This difference in attitudes towards change plays itself out in the application of antitrust policy. Google is deemed dominant, although the EU authorities are insufficiently confident of their ground to attempt to prove that accusation, and the fact that such dominance is continuously under threat of obsolescence is given little weight. Regulation is seen as a more reliable protector of consumers than the threat of potential competition, and any slowing effect that regulation has on future change is seen as a cost to be borne, or is actually applauded. Meanwhile, American policy is designed to put at risk the sunk investment of incumbents in retailing, transport, energy, communications, media, and other sectors in which firms not in existence a few years ago emerge as disrupters.
It's an article of faith among bien pensant liberals that all institutions in society must achieve perfect gender parity. Consider, for example, the left’s outrage at the dearth of women employed at Google and other tech firms (despite the fact that far fewer women study computer science than men) or its efforts to lower physical standards so that more women become firefighters (despite the fact that most people in burning buildings would rather their lives be saved than politically correct mandates be met).
For those of us who believe in the market system, there is something unsettling about the thought of the billionaire bosses of Google, Apple, Adobe, Intel, two Disney subsidiaries, and Intuit sitting around a table and agreeing not to compete for staff. Facebook declined an invitation to join the conspiracy. These are the self-styled “disrupters”, believers in the virtues of a market system that allows them to compete for customers even if, especially if, that competition destroys existing enterprises.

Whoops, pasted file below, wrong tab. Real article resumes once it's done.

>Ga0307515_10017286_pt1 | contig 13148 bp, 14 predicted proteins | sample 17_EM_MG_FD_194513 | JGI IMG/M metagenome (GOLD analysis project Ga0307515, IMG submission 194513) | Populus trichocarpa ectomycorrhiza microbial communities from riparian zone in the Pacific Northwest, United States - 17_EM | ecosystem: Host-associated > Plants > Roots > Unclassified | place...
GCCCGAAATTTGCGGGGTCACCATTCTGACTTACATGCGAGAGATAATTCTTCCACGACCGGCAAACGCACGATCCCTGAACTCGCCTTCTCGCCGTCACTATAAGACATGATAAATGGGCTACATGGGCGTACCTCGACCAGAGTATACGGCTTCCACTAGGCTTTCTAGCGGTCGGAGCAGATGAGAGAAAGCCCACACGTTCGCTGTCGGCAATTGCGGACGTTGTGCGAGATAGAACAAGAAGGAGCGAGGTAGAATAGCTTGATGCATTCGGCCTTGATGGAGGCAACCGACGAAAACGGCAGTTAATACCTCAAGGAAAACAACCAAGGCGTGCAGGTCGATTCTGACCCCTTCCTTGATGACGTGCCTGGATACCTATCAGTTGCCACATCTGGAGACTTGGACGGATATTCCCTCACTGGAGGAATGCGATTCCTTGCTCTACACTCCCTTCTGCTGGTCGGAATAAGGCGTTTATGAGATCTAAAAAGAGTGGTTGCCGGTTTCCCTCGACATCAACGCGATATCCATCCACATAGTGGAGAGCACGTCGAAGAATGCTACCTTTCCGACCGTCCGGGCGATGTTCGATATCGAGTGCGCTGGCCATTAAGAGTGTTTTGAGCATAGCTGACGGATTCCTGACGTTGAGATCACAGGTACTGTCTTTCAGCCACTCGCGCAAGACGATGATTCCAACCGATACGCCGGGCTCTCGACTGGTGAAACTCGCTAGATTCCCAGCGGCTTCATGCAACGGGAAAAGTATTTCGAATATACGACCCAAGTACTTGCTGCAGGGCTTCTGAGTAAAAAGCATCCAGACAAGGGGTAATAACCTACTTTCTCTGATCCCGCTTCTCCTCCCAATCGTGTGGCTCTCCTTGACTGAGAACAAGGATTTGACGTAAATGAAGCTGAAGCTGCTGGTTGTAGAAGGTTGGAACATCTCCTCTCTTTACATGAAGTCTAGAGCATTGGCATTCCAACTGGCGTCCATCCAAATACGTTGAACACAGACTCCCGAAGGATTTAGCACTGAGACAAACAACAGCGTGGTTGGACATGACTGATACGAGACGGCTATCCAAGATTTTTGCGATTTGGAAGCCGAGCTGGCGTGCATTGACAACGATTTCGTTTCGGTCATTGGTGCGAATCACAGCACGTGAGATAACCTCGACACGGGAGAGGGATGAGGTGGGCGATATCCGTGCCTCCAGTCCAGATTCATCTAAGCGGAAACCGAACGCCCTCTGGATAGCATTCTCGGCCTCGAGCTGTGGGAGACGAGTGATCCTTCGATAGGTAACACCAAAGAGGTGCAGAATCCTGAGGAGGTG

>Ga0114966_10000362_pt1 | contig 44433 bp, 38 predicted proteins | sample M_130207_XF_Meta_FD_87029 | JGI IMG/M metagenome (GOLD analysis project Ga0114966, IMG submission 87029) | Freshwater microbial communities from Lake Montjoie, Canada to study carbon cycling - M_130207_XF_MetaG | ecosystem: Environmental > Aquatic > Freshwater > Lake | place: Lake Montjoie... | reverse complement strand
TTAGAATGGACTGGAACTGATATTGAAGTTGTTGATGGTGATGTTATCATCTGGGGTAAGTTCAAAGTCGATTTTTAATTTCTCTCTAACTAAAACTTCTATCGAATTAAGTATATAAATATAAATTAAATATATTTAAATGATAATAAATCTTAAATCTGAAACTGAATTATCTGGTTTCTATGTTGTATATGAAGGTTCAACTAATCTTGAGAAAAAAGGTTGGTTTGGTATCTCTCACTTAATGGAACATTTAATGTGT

Some three hundred years ago Sir Walter Scott asked, “Breathes there a man with soul so dead who never to himself hath said, This is my own, my native land.” Well, in America corporations are legally deemed “persons,” so the answer to Scott’s question is “Yes,” at least when it comes to tax payments. In this globalized world corporations are “multi-national,” run by executives who may never have set foot in the lands they declare to be “home” for tax purposes. Nothing illegal about it all: These firms play by the rules written for them by the governments in which they do most of their business. And their executives do have a fiduciary obligation to the owners of the business, their shareholders, to minimize their tax payments to the greatest extent possible within the law. Moreover, to some extent their continued search for benign tax regimes puts something of a limit on the ambitions of national tax collectors, witness the unhappiness of France with the low taxes on offer in Ireland, which is coming out of the recession in which over-taxed France remains mired.
President Obama will partner with Google for the "first-ever Presidential Hangout Road Trip," Google announced today.
"Next Tuesday, at 9pm EST, President Obama will deliver his annual State of the Union address to Congress. Later that week, you'll have the chance to connect with the President and speak about his administration’s plan in the first-ever Presidential Hangout Road Trip," claims Google in a blog post.
In an NBC interview, Google's Eric Schmidt reminded America that "It's important to remember these 5 billion people are just like us. They're just trapped in bad poverty and bad governance and so forth." The CEO of Google was referring to those in the world who don't have smartphones: